For Saidulla, a shop owner at Tashkent's Farkhad Bazaar, Independence Day ceremonies in years past have produced trifling hassles, including heightened police security, cordoned-off streets and a slowdown in customer traffic. This year, however, as authorities plan to celebrate Uzbekistan's 20th anniversary of independence, many Tashkent residents are paying a much higher price. With the entire Farkhad Bazaar demolished this April in the name of modernization, Saidulla is now out of work and facing an uncertain future.
Authorities usually mark Independence Day on September 1 with pomp and pageantry. Given the government's desire to showcase Uzbekistan’s achievements over the last two decades, this year's celebration looks set to be especially grand. On April 6, President Islam Karimov issued a decree providing for a series of events such as a musical festival with international headliners, athletic competitions and artistic contests under the slogan; “You are great and sacred, independent Motherland!” The decree also instructed Tashkent’s municipal authorities to "adopt measures to ensure the timely commissioning of industrial, social and cultural objects."
Tashkent, home to roughly 2.5 million people, is no stranger to massive urban renewal projects, even at the expense of ordinary peoples’ homes and businesses. But locals say the scale of this year’s undertakings is unprecedented. After Karimov signed the decree, authorities flattened central neighborhoods such as Almazar, Tezikovka, and Ukcha, which housed several thousand residents, reportedly to build a new financial center. Next came the demolition of several large markets such as Farkhad, Navoi, Parkent, Alay and several smaller shopping centers, which employed over 10,000 people.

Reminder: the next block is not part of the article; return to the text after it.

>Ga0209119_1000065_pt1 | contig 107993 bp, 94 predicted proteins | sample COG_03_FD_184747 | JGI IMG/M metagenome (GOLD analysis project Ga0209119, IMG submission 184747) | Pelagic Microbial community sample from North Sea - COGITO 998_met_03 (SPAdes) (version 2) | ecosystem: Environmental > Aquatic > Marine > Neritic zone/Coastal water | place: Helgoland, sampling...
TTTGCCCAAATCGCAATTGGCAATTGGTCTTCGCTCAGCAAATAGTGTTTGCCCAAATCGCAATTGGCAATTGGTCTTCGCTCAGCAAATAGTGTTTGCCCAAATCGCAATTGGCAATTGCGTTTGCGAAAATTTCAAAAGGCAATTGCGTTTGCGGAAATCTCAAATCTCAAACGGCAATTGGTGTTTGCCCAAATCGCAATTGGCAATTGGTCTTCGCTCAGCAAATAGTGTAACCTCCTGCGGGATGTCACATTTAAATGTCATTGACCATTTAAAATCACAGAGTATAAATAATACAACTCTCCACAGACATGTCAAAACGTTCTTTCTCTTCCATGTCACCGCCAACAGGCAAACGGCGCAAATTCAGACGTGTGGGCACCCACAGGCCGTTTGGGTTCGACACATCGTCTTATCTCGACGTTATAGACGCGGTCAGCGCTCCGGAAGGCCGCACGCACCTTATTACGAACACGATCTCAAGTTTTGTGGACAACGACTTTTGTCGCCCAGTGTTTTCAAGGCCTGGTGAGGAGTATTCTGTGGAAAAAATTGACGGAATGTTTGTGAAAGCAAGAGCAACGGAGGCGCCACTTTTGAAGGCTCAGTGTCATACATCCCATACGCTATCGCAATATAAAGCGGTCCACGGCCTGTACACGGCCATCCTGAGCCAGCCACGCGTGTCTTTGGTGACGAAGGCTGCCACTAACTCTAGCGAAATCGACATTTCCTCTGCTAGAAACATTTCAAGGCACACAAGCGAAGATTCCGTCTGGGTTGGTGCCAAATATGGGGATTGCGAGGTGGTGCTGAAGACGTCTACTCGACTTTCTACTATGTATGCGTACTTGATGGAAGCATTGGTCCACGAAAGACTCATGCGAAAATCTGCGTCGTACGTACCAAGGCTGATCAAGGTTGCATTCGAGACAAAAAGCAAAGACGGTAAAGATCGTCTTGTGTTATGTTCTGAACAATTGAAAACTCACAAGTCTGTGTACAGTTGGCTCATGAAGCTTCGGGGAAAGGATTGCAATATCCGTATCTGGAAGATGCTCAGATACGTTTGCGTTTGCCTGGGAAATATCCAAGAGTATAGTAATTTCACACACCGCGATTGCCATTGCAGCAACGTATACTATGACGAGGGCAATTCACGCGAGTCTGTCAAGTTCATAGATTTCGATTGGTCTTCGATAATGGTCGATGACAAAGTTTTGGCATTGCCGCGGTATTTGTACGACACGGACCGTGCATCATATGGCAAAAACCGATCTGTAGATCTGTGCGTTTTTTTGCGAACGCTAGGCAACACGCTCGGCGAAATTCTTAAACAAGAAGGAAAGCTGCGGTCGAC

State-controlled media outlets have dutifully extolled the virtues of the reconstruction efforts.
"The architectural outlook of the capital ahead of the 20th anniversary of Uzbekistan has not only preserved its historical attractiveness, but it is acquiring new humanistic and aesthetic content," said a statement distributed on April 28 by the state news agency, UzA.
Government newspapers also lauded an early March decree by Prime Minister Shavkat Mirziyoyev that obliged municipal authorities to issue compensation to owners of seized and demolished properties.
But ask vendors and residents in Tashkent about the looming changes, and their reaction is bleak. "I don't understand why they have done this. I am now jobless, sitting at home and hoping that I will be able to find something else to do," Saidulla, who refused to give his last name fearing retribution, told EurasiaNet.org. Many who worked in the Farkhad Bazaar are livid because they have not received any of the promised government compensation, he added.
Anger is particularly pointed over the inability of city residents to seek redress for their grievances through official channels, including the judicial system. “The lawlessness connected with the destruction of residential areas is not bothering law enforcement agencies, especially the prosecutor’s office which is tasked with defending laws,” complained Vladimir Khusainov, a Tashkent-based human rights activist, in comments published by the opposition Birdamlik movement in March. “What can ordinary people do in this environment?”